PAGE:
David Lennon David Lennon has been a staff writer for

David Lennon is an award-winning columnist and author who has been a staff writer at Newsday since 1991.

He was named one of the top 10 columnists in the country by the Associated Press Sports Editors in 2014 and also took first place in that category for New York State that same year.

Lennon began covering baseball for Newsday as the Yankees' beat writer in 1995, the season the Bombers snapped a 14-year playoff drought by becoming the American League's first wild-card team. Two World Series rings later, Lennon left the Yankees' beat after the 1998 season, bounced between the Bronx and Shea for the next three years, then took over on the Mets for the demise of Bobby Valentine in 2002. He became Newsday's national baseball writer in 2012.

Lennon also is a Hall of Fame voter, a former Chairman of the New York Chapter of the Baseball Writers Association of America and co-author of "The Great New York Sports Debate."
Show More

Buck Showalter isn't one for nostalgia when it comes to the Yankees. At least that's what he'd have you believe.

"So many things have changed over there," Showalter said before Monday night's game. "I don't dwell on it a whole lot."

Glancing up from the visitors' dugout, as the Yankees continued taking batting practice, Showalter paused for a few moments. A second or two later, he added, "I'm happy where I am."

If this were any other April from the past decade or so, that would sound like a strange thing for an Orioles manager to say. Happy? In Baltimore? Camden Yards is nice and all, but even the charm of a faux-retro ballpark has its limits.

Since the team's last division title in 1997, the Orioles have strung 14 consecutive losing seasons, and it's not as if the Yankees, Rays and Red Sox decided to relocate for 2012.

Which is fine with Showalter, who showed up in the Bronx sitting on 999 wins and with an Orioles team that maybe, just maybe, could make some noise this season in the AL East. Showalter's crew already has earned some early attention by surging to a 14-8 start and a share of the division lead before Monday night's 2-1 loss to the Yankees at the Stadium.

advertisement | advertise on newsday

Now comes the hard part for the Orioles: proving they're in it for the long haul. Their April opponents had a combined winning percentage of .450 (59-72) and in the first meeting with the Yankees, they were swept in a three-game series at Camden Yards. Next up: the Red Sox at Fenway Park, followed by the Rangers, Rays and a rematch with the Yankees.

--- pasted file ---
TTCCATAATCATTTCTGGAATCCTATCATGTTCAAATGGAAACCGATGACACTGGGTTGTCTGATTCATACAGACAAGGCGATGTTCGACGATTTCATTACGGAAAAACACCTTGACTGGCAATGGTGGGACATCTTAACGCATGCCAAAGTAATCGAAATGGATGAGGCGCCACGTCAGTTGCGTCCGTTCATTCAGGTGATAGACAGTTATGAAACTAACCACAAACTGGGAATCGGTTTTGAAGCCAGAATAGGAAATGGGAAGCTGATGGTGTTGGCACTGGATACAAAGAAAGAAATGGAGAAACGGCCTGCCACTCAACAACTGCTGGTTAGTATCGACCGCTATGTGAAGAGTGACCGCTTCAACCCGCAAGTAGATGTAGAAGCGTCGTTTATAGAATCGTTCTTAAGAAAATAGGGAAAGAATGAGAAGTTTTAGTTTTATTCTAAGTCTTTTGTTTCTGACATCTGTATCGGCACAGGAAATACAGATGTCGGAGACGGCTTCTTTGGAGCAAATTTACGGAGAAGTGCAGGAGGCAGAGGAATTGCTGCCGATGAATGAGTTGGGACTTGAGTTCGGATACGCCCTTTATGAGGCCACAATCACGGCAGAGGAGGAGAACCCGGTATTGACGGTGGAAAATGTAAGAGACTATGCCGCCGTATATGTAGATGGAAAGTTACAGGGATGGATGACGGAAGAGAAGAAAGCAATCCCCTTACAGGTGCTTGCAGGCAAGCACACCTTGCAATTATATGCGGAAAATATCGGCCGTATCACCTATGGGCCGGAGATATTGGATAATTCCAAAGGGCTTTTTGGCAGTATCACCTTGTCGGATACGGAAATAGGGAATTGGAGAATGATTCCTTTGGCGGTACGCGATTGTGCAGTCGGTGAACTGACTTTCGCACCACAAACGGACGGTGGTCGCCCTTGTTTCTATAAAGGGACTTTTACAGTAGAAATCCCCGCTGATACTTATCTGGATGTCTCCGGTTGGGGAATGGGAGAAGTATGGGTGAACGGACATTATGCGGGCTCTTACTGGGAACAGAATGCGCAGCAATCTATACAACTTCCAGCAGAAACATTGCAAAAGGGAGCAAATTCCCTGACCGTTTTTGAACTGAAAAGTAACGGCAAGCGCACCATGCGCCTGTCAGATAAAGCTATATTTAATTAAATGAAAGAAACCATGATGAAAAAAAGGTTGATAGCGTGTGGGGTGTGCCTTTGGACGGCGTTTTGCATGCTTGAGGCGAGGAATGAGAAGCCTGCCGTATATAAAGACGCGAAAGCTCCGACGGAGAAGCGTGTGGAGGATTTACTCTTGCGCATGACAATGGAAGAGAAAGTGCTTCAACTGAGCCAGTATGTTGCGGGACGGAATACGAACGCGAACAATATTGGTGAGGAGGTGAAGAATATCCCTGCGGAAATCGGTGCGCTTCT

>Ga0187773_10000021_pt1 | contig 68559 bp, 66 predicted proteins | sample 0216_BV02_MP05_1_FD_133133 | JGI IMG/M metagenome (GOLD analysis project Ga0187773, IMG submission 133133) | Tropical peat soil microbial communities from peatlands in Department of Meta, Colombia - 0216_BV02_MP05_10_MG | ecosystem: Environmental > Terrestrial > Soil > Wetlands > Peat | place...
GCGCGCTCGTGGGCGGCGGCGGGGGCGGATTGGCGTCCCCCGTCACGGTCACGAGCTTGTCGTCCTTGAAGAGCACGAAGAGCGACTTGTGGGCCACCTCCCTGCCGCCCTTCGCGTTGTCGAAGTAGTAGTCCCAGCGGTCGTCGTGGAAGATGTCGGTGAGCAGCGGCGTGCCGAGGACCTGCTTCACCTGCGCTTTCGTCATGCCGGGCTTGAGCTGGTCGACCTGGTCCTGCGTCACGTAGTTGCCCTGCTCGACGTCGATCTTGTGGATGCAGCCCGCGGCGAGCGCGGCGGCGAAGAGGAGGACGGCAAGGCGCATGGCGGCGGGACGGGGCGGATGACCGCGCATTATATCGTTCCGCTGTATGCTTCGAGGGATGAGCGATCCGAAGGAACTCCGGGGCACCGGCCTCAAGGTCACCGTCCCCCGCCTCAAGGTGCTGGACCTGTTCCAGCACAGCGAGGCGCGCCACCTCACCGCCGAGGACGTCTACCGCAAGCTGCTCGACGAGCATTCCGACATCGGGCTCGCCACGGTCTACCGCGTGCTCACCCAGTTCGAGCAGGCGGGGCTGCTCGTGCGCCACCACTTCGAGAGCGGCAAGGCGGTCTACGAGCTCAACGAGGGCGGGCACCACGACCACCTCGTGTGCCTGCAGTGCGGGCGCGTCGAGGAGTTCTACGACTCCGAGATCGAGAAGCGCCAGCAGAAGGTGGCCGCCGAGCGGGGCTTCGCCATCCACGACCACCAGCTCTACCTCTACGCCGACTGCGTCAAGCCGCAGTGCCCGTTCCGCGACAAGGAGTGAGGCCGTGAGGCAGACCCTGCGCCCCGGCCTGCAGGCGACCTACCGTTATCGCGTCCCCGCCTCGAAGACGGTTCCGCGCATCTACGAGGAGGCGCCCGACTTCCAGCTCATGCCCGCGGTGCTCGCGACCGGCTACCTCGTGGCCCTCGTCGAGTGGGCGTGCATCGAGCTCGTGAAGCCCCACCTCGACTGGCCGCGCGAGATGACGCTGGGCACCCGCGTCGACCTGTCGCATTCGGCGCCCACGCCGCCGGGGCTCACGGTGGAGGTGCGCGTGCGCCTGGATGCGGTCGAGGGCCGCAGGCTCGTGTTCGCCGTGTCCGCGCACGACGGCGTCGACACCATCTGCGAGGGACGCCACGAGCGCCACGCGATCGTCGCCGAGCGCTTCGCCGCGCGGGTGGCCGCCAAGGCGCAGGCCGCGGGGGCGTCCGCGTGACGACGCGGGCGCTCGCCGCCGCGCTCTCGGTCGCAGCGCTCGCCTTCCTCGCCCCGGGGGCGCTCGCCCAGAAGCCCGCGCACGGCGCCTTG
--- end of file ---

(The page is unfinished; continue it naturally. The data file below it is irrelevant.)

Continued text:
It's the type of stretch that can help derail a season before the All-Star break, but Showalter wouldn't play along when asked if these games with the Yankees carried any extra weight for a young team trying to shed the franchise's decade of futility.

"That's part of it," Showalter said. "But I think sometimes we make that so consequential. It's more about the Orioles. For us, it's about us doing what we got to do. Our guys are growing up. We like to see guys get a return for their efforts, so we hope one day it's of great consequence for somebody to beat us."

The Orioles seem to be assembling the right pieces. Entering Monday, their 3.06 ERA was second only to Texas in the American League, no easy feat for a team that calls tiny Camden Yards home. After Jason Hammel held the Yankees to two runs in six innings, that lowered their starters' ERA to 3.63.

"It's like when agents say, it's not about the money -- it's about the money," Showalter said. "It's about the pitching.''

Showalter's relief corps was 5-0 with eight saves and a 1.33 ERA in the 16 games leading up to Monday night. Looking at those numbers, it's easier to believe that Baltimore could be legit.

Showalter's work with the Yankees was halted prematurely, first by a labor stoppage that cut short the 1994 season, then by the Mariners in the 1995 Division Series and finally in a rift with George Steinbrenner. But his fingerprints were all over the dynasty that followed, and now Showalter is trying to restore glory to the franchise that was cast aside by Joe Torre's Yankees.

"They have a great organization, and a lot more championships," Matt Wieters said. "But this year is all about each game. Any team can beat any team and that's the mind-set we're taking into it. It doesn't matter what happened yesterday. We'll check the standings at the end of the year. We'll worry about our legacy when we're done and retired."